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Russ Koesterich, CFA
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Russ Koesterich, CFA, Managing Director, is the Chief Investment Strategist for BlackRock and iShares Chief Global Investment Strategist. He is a founding member of the Blackrock Investment Institute, delivering BlackRock's insights on global investment issues. Mr. Koesterich's service with the... More
My company:
BlackRock
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The Blog
My book:
The Ten Trillion Dollar Gamble: The Coming Deficit Debacle and How to Invest Now: How Deficit Economics Will Change our Global Financial Climate
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  • iShares Bi-Weekly Strategy Update Part 1 | 3.7.2011
    Taken from iSharesblog.com

    Learning to love hundred dollar oil?

    Higher oil, at least at current levels, is unlikely to derail the economic recovery, but it is an additional headwind for a still struggling consumer. Higher oil prices will add to headline inflation, lowering real-wages, and eat into discretionary purchases.

    Despite the fact that the US benchmark crude oil closed last week above the $100 threshold for the first time since late 2008, equity markets have resumed their rally after a brief pause. Meanwhile political unrest in the Middle East triggered a sharp one-day sell-off on March 1st, but stocks quickly recovered and pushed back towards the February high by March 3rd.

    The overall economy is demonstrating impressive resiliency to higher oil prices – as evidenced by the recent strength in the ISM manufacturing and services surveys –  but investors should not be too complacent when it comes to the consumer sector. Even though labor markets are staging a slow-motion recovery, the US consumer still faces multiple headwinds, including anemic wage growth, too much debt, and a still fragile housing market. Oil crossing the $100 threshold will not help.

    Some of these concerns have recently been reflected in the performance of those stocks most sensitive to consumer spending: retailers. While investors remain sanguine on the overall market, they are playing to script as it comes to the retail sector. Crude oil bottomed at $87 a barrel on February 15th.  Since then prices have rallied nearly 20%.  Stocks have generally withstood the spike in crude and are flat over that time period, but US retail stocks have lost roughly 2.0%. As a rule of thumb, for every 1% increase in crude, retailers have typically trailed the market by approximately 0.15%. This puts their recent underperformance right in line with the historic averages.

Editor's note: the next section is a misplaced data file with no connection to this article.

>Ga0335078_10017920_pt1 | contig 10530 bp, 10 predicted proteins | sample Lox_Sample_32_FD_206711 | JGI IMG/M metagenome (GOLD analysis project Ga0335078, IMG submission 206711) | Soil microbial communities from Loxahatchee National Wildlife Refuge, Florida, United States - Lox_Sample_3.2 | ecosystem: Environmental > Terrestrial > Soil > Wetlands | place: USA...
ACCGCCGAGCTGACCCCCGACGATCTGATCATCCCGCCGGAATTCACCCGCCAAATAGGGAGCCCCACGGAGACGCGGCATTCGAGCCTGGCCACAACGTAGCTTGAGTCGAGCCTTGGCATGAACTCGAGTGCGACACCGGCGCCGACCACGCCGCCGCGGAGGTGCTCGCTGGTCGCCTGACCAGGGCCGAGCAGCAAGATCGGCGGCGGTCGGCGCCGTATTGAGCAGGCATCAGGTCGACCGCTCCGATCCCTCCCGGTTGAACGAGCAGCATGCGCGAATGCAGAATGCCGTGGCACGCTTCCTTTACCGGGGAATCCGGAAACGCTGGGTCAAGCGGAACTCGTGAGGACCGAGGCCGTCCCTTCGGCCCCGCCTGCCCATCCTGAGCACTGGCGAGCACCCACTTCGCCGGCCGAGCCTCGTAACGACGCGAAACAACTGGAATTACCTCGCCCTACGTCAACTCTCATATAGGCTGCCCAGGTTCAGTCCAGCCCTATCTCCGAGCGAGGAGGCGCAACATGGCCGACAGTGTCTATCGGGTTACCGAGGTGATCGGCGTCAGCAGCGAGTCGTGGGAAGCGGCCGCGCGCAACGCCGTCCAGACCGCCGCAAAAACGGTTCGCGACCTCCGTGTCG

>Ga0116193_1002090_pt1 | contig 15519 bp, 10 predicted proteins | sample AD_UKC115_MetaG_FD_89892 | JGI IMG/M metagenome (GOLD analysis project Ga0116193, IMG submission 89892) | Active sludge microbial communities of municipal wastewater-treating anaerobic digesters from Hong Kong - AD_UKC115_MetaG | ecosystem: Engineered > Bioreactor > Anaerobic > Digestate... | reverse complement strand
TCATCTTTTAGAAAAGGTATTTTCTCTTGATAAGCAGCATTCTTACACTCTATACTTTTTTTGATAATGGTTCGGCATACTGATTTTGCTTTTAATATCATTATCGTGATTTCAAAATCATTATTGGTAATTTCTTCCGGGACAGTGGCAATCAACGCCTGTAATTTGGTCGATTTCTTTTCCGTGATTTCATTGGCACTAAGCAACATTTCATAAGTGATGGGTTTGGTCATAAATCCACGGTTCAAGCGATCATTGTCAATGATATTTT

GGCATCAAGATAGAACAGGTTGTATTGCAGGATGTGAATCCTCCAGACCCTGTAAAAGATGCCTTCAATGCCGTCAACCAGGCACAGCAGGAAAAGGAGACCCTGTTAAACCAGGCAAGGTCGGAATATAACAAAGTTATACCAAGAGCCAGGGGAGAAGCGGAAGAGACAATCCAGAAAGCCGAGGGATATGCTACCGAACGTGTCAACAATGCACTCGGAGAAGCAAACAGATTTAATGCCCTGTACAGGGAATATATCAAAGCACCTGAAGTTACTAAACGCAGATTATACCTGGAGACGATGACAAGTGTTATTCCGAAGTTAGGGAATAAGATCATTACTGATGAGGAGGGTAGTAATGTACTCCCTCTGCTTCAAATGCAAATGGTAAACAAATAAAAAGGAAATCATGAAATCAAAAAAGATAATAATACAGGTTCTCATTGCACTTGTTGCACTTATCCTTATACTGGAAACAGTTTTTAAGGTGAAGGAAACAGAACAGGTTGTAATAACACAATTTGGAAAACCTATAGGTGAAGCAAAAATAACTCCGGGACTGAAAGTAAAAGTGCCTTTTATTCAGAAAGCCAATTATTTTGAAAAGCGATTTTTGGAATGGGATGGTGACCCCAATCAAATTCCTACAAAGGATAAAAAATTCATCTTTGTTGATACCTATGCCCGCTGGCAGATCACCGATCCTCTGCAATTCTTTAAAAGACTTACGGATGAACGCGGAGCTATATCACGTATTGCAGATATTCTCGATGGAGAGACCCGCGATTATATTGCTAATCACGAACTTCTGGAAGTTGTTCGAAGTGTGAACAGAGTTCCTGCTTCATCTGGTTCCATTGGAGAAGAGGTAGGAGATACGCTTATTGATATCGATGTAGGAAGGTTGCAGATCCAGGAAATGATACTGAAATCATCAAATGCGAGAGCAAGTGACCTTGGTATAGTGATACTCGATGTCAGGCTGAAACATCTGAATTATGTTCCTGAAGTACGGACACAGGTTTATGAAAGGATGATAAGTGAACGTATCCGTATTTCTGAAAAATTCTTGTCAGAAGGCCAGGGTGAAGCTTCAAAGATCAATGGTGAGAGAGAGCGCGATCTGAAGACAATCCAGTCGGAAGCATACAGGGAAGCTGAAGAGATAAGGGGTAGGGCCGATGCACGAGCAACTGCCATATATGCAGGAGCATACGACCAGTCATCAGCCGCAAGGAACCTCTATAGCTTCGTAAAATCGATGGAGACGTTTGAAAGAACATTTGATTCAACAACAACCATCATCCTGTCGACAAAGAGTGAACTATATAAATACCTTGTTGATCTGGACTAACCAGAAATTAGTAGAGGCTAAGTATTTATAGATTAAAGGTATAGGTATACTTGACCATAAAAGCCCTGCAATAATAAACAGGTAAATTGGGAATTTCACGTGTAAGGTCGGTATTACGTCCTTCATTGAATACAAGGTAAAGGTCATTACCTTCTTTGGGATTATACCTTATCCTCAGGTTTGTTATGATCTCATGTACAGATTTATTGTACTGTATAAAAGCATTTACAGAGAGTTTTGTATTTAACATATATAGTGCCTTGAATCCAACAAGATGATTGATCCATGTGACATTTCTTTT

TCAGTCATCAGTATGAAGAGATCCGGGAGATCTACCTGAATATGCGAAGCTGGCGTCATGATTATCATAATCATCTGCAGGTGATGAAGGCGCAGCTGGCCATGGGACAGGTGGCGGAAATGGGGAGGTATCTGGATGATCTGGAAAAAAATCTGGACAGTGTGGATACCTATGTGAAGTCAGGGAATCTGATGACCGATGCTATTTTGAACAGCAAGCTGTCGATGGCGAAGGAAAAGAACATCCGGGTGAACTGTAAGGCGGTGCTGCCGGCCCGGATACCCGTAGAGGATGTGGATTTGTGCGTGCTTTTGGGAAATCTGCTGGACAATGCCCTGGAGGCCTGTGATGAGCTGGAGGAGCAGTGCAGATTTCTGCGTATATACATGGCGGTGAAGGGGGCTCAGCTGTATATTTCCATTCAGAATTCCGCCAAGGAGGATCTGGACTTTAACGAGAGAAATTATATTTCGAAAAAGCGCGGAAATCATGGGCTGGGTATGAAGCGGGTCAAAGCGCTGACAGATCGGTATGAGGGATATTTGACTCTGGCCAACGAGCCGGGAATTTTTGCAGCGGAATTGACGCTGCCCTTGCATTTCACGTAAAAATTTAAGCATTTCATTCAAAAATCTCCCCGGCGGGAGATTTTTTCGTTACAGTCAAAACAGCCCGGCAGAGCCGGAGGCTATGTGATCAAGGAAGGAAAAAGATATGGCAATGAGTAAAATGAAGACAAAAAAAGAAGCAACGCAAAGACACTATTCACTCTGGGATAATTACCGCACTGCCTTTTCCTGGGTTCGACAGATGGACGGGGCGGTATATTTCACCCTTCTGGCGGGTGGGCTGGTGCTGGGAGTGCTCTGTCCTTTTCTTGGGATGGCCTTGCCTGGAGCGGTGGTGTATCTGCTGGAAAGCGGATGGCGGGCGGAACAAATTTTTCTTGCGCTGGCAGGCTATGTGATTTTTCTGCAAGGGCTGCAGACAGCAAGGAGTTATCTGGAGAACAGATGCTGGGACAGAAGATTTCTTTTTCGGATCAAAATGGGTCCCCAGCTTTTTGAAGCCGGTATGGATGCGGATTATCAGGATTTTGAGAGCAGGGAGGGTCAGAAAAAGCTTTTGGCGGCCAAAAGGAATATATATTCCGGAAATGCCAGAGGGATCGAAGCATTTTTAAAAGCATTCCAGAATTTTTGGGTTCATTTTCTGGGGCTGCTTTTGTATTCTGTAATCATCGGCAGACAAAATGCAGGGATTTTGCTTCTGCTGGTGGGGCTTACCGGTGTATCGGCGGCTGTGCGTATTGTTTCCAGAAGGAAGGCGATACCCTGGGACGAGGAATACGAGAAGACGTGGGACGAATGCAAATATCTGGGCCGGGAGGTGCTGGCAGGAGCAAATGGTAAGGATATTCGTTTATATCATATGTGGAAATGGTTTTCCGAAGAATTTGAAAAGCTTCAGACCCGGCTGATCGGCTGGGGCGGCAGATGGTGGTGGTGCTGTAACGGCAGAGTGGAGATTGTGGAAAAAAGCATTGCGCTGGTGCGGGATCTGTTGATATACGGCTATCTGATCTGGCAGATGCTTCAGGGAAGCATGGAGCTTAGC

In recent days, we have heard the argument that the retailer sell-off is over done. The argument is that because energy represents a declining portion of consumption, the hit to retailers is not justified. From our perspective, the data does not support this argument.

    It is true that over the very long term, energy-related spending as a percentage of overall consumption has dropped. However, if you focus on gasoline sales the story looks very different. Today the percentage of overall consumption currently going to gasoline is close to its 2008 peak.  As of late January, spending at gas stations represented more than 10% of overall retail sales, well above the long-term average of 8.2% and the highest percentage since October 2008 (see chart below). Unless you attribute the recent rise in spending to a lot of people loading up on snacks, this months spike in oil prices should drive the ratio back towards the 2008 high. More importantly, to the extent individuals are spending more on gasoline, they are likely to spend less on discretionary purchases. If oil prices remain high, look for retailers to come under additional pressure.

    US Retail Sales at Gas Stations vs. Overall Retail Sales

     

    Source: Bloomberg, U.S. Census Bureau 1/31/11

    Conclusion

    Our overall investment thesis centered on a recovering global economy remains intact. That said, higher oil prices and growing political tension in the Middle East do have implications. At the very least recent events raise the likelihood of a slow down in the market’s recent gains, a pickup in headline inflation, and a more cautious US consumer.  Investors should continue to overweight developed markets, US mega-caps, energy stocks, corporate bonds, and industrial commodities.

    Source: Bloomberg

    Certain sectors and markets perform exceptionally well based on current market conditions. Achieving such exceptional returns involves the risk of volatility and investors should not expect that such results will be repeated.